The City of Montreal and the Office of the metropolis taxi Thursday unveiled an ambitious plan to dust off the taxi industry.
Although this plan include intensifying the fight against illegal transport – including one offered by Uber and UberX – the main objective is to standardize the industry and to enhance both the image, service and safety.
“We are at a crossroads,” said Mayor Denis Coderre presenting the plan.
This requires technological modernization through access to the same types of applications as those used by illegal services, installation of geolocation equipment, electronic payment and taximeters taxed.
Security will also rely on technology as all taxis must be equipped with emergency buttons and security cameras, whose recordings will however be protected against harm to privacy. Mayor Coderre also announced at the same time launching an international call for interest in these cameras, no offense to some drivers who have already expressed their reluctance to this monitoring.
“The question is not to say I feel like it, or it does not tempt me. All taxis will have a security camera, “ruled the mayor, adding that they had already been proven. “There have been pilot projects here: it has lowered the crime rate of 100 percent,” he said.
In regard to service and the image, it is anticipated the installation of advertising modules and information to customer use, the introduction of a uniform color for all taxi-cars and imposing a dress code, although it has not yet determined whether it will issue a uniform or simply guidelines.
“We apposerons a strong and distinctive visual signature for Montréal taxis,” the mayor said.
Meanwhile, the Ecole Polytechnique was given a mandate to industry data analysis to see if supply matches demand. There are currently 4,430 taxi licenses in the city and more than 11,600 holders of driver’s permit. Several speakers shared taxis of a possible surplus for the market, but the mayor Coderre has refused to move forward on a strategy if the study was to demonstrate that the number of permits is excessive.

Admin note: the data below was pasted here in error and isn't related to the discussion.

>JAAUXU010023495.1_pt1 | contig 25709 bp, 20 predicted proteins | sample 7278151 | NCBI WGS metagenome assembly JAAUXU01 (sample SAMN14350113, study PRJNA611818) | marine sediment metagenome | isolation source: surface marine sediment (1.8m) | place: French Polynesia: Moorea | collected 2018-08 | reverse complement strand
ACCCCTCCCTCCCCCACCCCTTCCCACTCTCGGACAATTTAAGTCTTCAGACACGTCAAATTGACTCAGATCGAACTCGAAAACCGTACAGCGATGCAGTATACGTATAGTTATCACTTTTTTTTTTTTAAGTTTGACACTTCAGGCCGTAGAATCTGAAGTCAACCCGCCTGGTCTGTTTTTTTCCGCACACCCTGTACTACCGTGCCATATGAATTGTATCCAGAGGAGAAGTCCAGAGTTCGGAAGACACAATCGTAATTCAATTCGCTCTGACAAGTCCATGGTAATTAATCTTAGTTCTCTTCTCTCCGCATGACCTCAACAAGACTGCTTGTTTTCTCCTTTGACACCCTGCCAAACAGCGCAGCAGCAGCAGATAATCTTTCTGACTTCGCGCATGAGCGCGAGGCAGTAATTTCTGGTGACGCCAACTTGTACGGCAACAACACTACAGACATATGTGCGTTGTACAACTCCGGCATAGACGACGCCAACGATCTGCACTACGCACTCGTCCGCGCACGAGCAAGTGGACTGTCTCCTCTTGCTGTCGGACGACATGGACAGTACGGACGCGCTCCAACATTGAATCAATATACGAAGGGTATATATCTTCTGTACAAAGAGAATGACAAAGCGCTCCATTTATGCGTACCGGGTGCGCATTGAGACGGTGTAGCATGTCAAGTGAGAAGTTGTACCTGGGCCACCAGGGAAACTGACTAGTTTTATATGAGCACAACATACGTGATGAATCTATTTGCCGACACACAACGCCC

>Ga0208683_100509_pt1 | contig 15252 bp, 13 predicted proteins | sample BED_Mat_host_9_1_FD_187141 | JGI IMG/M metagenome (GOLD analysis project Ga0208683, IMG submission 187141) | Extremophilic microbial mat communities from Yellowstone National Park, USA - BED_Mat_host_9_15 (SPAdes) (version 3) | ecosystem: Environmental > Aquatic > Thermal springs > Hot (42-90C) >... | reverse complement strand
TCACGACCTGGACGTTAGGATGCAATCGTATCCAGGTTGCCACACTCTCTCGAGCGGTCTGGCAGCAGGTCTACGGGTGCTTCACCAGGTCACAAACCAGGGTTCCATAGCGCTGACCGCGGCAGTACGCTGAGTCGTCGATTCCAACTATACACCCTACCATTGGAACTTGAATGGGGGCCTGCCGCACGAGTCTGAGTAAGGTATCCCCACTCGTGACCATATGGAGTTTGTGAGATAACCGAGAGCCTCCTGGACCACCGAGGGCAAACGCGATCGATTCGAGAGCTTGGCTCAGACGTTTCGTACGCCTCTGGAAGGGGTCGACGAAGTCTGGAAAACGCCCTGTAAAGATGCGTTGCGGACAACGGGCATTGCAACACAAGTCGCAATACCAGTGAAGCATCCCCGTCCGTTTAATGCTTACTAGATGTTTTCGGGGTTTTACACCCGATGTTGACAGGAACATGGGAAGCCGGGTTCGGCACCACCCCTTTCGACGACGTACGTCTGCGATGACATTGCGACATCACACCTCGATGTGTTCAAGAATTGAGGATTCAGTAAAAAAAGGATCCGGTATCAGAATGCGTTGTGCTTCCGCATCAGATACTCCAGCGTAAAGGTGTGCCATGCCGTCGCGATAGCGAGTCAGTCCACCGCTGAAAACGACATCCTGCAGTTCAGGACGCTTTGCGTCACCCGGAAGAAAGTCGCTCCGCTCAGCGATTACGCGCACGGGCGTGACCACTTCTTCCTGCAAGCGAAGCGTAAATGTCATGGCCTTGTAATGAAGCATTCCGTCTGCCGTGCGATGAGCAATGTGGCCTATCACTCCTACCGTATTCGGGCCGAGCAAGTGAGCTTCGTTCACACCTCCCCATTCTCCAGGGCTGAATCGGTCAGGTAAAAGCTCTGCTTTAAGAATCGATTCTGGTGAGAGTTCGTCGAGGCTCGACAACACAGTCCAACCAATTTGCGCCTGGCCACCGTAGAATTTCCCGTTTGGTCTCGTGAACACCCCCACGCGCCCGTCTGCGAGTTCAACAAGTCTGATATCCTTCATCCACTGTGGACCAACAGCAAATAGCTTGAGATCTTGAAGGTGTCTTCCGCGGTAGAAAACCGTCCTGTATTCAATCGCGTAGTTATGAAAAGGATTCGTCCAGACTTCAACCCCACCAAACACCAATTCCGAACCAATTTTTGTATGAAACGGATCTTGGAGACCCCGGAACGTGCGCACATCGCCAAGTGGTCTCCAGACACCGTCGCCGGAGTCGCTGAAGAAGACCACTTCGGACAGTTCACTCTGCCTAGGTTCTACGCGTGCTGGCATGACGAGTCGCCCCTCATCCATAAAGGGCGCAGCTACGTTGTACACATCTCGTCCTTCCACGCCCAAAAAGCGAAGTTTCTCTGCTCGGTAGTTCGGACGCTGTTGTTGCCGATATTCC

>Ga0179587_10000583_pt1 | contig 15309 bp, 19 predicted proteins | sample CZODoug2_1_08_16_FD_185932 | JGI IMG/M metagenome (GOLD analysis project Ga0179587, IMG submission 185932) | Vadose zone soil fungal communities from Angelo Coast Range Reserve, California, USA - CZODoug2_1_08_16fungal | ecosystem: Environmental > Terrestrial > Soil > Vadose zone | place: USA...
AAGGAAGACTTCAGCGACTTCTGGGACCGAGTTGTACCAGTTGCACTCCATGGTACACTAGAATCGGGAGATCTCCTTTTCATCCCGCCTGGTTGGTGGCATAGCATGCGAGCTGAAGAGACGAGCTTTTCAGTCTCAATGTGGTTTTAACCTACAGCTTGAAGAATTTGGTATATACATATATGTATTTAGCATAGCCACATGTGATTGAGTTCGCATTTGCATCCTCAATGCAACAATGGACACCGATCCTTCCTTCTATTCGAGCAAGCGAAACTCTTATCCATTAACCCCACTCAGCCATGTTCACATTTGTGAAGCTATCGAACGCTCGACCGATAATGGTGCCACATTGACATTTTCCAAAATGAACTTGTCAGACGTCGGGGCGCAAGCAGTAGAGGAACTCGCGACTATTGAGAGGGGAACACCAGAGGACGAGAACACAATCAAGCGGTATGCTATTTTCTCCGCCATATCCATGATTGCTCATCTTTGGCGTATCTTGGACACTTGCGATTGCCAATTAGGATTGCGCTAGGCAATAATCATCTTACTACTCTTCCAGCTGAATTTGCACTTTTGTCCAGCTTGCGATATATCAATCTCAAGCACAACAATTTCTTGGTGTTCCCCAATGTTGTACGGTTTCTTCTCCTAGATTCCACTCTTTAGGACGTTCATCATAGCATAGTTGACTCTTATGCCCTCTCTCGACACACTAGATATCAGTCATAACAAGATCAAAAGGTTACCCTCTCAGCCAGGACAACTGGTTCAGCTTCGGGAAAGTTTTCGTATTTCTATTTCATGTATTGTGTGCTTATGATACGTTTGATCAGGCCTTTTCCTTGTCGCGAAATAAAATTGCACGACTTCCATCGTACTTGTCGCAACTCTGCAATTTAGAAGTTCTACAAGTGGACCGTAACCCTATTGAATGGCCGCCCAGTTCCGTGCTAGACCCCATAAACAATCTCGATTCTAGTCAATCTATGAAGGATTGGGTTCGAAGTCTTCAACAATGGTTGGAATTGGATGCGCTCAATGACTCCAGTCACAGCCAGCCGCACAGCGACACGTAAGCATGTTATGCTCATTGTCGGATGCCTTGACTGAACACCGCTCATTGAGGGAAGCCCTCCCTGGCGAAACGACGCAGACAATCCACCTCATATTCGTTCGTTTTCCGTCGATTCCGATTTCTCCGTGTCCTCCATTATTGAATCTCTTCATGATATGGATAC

Reaction to the phenomenon Uber
The mayor has sought to move away from the confrontational discourse and avoided mentioning the name of Uber, the service that provides transportation at a lower cost than a taxi through a computer application. It is clear, however, that while this deployment is directly attributable to the arrival of this new player.
“Yes, there are other players who arrive and force the hand, said Mr. Coderre. I’ve always said: it’s technology, it is for the market. But there is agreement once and for all (…) we need a framework where everyone works on the same footing, “he has said.
Ordinary citizens who become driver for Uber are not subject to any regulations, have no taxi driver’s permit or taxi permits – which sell around $ 200,000 – do not need any equipment (taximeter , radio, etc.) and do not pay insurance premiums.
The mayor intends to maintain a hard line against this company and any other similar “to defeat unfair competition which ignores the laws and obligations that apply to all”.
Several industry representatives were on hand for the unveiling of the plan and generally welcomed.
“The mayor, he really spoke from the heart. He does everything he can to reach a situation that can satisfy the taxi industry, “said the general manager of Taxi Western Coop, Charles Artin.
However, for all the taxi people, modernization and enhancement of standards will not solve the real problem, according to them, is the persistent presence of Uber.
Mr. Artin believes that we must be tougher on illegal location. “(We must) remove their license for six months the first time and the second time, be revoked for good,” he has said.
He argued that the fines, which range from $ to $ 1000 350, are of little use.
“There are people round the clock working for Uber, lawyers, they pay for the whole world,” he said.
Uber The company responded in an email sent to The Canadian Press, repeating that “Uber is not a traditional taxi business,” but a kind of transport facilitator between willing parties.
“We offer a practical and efficient technology platform connecting users to safe races, reliable and affordable,” does one said.
Unsurprisingly, Uber welcomed the opening expressed recently by Prime Minister Philippe Couillard and Coderre invited the mayor to be inspired.
“Seventy-five percent of Montrealers support urban carpooling; the Mayor of Montreal, which is the promoter of a “smart city ‘, has to listen to its citizens,” concludes the brief statement.